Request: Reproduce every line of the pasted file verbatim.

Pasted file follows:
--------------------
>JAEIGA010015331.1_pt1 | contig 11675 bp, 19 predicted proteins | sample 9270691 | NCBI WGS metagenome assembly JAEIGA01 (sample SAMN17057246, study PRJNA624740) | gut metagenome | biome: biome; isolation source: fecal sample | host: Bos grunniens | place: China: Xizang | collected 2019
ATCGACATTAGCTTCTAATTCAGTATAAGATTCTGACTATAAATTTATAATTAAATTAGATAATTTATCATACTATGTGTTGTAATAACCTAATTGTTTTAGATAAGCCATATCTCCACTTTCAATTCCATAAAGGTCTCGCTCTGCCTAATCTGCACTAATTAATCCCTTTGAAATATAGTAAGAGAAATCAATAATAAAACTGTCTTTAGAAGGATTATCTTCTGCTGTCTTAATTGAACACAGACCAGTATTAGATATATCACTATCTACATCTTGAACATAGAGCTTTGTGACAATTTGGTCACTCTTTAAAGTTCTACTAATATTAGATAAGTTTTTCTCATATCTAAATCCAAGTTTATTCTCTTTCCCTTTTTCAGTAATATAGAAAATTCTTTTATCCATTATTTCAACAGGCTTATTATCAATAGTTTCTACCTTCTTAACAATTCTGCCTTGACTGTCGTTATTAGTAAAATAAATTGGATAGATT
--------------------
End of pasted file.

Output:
>JAEIGA010015331.1_pt1 | contig 11675 bp, 19 predicted proteins | sample 9270691 | NCBI WGS metagenome assembly JAEIGA01 (sample SAMN17057246, study PRJNA624740) | gut metagenome | biome: biome; isolation source: fecal sample | host: Bos grunniens | place: China: Xizang | collected 2019
ATCGACATTAGCTTCTAATTCAGTATAAGATTCTGACTATAAATTTATAATTAAATTAGATAATTTATCATACTATGTGTTGTAATAACCTAATTGTTTTAGATAAGCCATATCTCCACTTTCAATTCCATAAAGGTCTCGCTCTGCCTAATCTGCACTAATTAATCCCTTTGAAATATAGTAAGAGAAATCAATAATAAAACTGTCTTTAGAAGGATTATCTTCTGCTGTCTTAATTGAACACAGACCAGTATTAGATATATCACTATCTACATCTTGAACATAGAGCTTTGTGACAATTTGGTCACTCTTTAAAGTTCTACTAATATTAGATAAGTTTTTCTCATATCTAAATCCAAGTTTATTCTCTTTCCCTTTTTCAGTAATATAGAAAATTCTTTTATCCATTATTTCAACAGGCTTATTATCAATAGTTTCTACCTTCTTAACAATTCTGCCTTGACTGTCGTTATTAGTAAAATAAATTGGATAGATT